Frederick was mad for St. Bartholomew. Insatiable. He owned more than forty relics of the apostle, including his entire facial skin. Bartholomew had been flayed alive by the King of Armenia for introducing Christianity. The apostolic epidermis was mounted in Wittenberg in a splendid jeweled monstrance.
There were theories about Frederick’s Bartholomew obsession. One was that it was due to Bartholomew being the patron saint of bookbinders. Frederick was a great bibliophile. A more mischievous theory was that it was snobbery, Bartholomew being the only apostle born of noble blood, though Dismas could find no scriptural authority for this. Sometimes, when Frederick was in the right mood, Dismas teased him about it.
St. Afra was also on Frederick’s list. Always a challenge, Afra. She reflected Frederick’s current taste for German saints. She’d been a prostitute of the Roman Temple of Venus in what was now Augsburg. She converted. When she refused to renounce her new god, she was taken to an island in the river Lech, tied to a stake, and suffocated with smoke. Frederick wanted her relics because she was a martyr of the Diocletian persecution and Diocletiana had long been a theme with him.
Dismas rarely proposed a specific relic unless it was something truly unusual or spectacular. Frederick’s knowledge of the field was vast and scholarly. He’d been collecting relics since 1493, when he made his pilgrimage to the Holy Land. He knew exactly what he wanted and, happily for Dismas, he wanted a lot. His collection was now second only to the Vatican’s, which numbered some seventy-six thousand. But there was really no competing with Rome for relics.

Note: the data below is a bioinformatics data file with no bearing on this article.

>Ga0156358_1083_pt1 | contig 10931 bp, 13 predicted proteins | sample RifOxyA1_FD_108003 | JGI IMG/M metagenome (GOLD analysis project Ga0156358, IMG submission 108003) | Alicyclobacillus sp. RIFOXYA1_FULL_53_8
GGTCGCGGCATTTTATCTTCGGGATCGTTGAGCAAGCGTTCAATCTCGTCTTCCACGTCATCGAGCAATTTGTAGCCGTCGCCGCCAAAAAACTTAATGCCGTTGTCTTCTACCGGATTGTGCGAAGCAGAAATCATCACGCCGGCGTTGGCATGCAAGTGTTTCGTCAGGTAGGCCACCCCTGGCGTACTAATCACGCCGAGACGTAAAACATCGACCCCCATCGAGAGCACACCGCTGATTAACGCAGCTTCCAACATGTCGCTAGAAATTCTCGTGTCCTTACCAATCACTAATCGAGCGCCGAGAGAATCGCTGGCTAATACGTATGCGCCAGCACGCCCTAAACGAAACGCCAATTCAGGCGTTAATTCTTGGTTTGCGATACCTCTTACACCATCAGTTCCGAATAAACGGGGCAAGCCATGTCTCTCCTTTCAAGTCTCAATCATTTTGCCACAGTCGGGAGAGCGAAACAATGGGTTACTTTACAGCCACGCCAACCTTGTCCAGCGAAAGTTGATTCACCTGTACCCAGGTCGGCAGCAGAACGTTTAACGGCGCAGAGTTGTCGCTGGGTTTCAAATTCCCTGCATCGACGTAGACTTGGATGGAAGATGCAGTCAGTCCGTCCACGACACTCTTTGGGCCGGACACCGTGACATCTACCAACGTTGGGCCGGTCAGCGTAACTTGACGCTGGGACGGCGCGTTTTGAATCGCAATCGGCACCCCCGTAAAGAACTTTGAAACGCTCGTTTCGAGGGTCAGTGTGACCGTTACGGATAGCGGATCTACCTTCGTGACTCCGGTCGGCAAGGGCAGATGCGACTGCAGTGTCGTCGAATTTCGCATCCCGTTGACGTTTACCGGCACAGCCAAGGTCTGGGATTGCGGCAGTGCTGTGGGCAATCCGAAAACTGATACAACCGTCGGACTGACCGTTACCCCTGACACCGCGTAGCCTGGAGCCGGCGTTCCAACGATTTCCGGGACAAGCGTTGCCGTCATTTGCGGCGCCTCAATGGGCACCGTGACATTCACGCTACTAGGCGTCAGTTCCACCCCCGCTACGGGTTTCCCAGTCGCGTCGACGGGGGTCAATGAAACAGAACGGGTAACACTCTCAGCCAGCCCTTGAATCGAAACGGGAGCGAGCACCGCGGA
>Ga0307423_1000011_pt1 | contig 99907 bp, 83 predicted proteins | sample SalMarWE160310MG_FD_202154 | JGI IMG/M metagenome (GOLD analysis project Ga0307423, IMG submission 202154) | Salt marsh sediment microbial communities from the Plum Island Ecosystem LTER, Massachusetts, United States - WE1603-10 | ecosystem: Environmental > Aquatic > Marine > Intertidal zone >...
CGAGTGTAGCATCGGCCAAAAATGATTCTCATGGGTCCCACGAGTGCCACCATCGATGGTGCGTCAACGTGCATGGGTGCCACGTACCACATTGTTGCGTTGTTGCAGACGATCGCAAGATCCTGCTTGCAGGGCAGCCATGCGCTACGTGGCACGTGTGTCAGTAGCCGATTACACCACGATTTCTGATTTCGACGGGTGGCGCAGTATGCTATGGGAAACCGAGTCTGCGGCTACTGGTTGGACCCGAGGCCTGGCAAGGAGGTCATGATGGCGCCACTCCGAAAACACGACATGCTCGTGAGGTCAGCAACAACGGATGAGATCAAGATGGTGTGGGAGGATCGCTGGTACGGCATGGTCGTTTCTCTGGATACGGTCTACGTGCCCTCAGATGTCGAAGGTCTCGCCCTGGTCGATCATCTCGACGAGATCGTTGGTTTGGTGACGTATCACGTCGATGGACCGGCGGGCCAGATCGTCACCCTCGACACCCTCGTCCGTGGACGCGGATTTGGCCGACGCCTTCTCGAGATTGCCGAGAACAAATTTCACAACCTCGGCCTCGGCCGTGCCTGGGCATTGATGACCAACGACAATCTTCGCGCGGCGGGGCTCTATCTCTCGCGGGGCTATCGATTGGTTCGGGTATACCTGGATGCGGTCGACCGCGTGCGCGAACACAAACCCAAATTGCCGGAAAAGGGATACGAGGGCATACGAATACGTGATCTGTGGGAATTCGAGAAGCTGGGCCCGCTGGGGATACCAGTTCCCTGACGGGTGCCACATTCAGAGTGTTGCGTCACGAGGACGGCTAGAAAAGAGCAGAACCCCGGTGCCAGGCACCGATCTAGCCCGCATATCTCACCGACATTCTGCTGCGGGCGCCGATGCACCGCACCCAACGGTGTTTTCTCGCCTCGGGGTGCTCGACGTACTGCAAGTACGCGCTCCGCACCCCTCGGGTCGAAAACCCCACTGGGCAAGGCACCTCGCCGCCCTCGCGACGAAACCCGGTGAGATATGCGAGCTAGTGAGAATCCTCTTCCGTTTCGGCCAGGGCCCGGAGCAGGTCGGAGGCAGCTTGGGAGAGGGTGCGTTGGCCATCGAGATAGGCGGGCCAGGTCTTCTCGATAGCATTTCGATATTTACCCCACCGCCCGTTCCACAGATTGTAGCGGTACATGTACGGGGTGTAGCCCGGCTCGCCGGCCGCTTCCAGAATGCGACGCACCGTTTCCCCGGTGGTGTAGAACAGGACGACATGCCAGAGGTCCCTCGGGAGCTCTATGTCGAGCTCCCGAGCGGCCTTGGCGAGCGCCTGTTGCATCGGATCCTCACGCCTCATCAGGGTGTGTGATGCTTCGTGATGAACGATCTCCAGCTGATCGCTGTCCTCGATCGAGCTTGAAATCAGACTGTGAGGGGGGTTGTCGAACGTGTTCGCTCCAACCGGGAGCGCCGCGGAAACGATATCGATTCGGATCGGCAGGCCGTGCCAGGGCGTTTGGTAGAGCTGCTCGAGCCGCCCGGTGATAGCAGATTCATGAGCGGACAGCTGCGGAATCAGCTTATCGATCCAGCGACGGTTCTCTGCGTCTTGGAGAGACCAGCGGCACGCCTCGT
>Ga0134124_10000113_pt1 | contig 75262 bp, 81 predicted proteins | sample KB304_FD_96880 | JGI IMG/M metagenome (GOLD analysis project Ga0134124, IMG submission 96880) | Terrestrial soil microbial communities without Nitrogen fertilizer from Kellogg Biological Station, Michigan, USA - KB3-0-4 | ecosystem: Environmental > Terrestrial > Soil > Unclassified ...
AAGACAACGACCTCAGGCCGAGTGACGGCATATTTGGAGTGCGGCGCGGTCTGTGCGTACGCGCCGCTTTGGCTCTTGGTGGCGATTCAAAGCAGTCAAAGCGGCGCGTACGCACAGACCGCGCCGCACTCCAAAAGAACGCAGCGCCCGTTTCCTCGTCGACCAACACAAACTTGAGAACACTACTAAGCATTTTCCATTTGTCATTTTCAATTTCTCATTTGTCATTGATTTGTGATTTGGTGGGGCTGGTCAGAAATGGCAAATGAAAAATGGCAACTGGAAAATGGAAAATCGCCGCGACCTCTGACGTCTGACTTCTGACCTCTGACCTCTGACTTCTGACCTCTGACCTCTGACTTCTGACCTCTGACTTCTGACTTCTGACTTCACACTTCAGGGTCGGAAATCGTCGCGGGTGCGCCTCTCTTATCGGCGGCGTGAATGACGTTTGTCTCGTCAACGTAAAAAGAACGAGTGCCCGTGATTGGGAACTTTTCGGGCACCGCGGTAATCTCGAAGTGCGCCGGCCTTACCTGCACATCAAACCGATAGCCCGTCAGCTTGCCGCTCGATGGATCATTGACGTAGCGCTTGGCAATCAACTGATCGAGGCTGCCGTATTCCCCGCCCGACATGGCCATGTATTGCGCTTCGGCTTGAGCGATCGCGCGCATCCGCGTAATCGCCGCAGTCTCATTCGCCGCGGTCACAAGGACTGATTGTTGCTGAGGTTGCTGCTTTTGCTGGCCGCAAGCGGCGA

And yet—Dismas suspected that Frederick was competing with Rome. Certainly, Albrecht was competing with Frederick. Unlike Frederick, Albrecht was suggestible, especially where vogue entered in. When fourth-century Slavic martyrs became the rage, Albrecht dispatched Dismas to comb the Adriatic coast and corner the market. Frederick was above these vicissitudes. He set the chic.
Dismas returned to his list.
St. Agatha, patroness of wet nurses. A young and beautiful Sicilian
girl, virgin, lusted for by the Roman consul. (How lucky, the homely, unlusted after female Christian converts.) Agatha refused the consul’s attentions and was handed over to the torturers. They sliced off her breasts, which miraculously grew back. The now livid consul ordered her to be roasted to death over coals. Frederick wanted a nipple, but any other part would do.